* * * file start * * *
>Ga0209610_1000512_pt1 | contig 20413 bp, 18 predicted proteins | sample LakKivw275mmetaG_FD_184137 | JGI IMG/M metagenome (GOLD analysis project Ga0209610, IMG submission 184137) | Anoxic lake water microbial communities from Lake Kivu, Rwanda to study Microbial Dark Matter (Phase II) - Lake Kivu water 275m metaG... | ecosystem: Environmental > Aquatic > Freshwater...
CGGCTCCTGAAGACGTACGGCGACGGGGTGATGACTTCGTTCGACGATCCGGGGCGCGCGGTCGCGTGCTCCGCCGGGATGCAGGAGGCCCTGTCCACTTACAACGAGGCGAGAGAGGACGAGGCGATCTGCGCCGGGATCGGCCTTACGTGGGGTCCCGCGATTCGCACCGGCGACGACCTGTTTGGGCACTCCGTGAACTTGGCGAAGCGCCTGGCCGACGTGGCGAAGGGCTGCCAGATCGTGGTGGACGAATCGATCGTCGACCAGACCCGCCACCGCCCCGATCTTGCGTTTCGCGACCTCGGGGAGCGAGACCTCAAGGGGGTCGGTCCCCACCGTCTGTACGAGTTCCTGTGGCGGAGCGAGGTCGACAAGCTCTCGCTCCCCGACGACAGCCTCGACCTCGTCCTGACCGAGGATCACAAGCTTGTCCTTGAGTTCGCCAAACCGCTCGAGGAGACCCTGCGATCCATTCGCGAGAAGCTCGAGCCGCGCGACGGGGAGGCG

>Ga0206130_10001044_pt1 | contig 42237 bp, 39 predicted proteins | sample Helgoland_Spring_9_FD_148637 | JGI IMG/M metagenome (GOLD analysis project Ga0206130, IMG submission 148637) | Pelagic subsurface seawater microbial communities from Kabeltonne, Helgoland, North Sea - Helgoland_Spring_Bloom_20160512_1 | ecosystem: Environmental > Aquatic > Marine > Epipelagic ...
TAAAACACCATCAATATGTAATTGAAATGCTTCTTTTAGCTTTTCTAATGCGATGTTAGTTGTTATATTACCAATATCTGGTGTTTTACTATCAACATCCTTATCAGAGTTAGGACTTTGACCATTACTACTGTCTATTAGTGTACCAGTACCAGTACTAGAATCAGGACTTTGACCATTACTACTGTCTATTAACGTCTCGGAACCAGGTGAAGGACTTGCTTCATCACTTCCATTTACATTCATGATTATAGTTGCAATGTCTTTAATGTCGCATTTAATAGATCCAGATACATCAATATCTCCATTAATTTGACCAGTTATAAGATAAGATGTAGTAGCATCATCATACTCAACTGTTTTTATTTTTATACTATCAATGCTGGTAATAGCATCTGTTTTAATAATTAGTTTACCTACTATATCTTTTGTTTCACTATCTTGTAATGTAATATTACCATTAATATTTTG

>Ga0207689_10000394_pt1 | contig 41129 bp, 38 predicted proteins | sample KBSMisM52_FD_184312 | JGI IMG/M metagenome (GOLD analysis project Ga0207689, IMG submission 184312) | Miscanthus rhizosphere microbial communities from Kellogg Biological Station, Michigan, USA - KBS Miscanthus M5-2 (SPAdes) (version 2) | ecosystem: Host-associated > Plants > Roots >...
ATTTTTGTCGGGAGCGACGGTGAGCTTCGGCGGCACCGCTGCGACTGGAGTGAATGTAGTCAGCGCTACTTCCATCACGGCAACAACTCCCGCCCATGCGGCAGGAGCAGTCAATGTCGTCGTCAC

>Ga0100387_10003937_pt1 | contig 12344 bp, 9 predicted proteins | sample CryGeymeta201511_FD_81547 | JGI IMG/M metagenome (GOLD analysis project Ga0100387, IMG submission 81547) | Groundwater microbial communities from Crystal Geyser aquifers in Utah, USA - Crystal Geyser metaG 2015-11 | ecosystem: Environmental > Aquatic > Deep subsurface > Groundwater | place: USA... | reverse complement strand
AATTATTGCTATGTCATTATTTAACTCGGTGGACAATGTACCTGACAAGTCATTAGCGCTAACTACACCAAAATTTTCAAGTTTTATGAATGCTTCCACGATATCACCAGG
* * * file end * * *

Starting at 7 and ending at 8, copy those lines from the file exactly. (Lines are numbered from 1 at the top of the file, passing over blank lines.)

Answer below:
>Ga0100387_10003937_pt1 | contig 12344 bp, 9 predicted proteins | sample CryGeymeta201511_FD_81547 | JGI IMG/M metagenome (GOLD analysis project Ga0100387, IMG submission 81547) | Groundwater microbial communities from Crystal Geyser aquifers in Utah, USA - Crystal Geyser metaG 2015-11 | ecosystem: Environmental > Aquatic > Deep subsurface > Groundwater | place: USA... | reverse complement strand
AATTATTGCTATGTCATTATTTAACTCGGTGGACAATGTACCTGACAAGTCATTAGCGCTAACTACACCAAAATTTTCAAGTTTTATGAATGCTTCCACGATATCACCAGG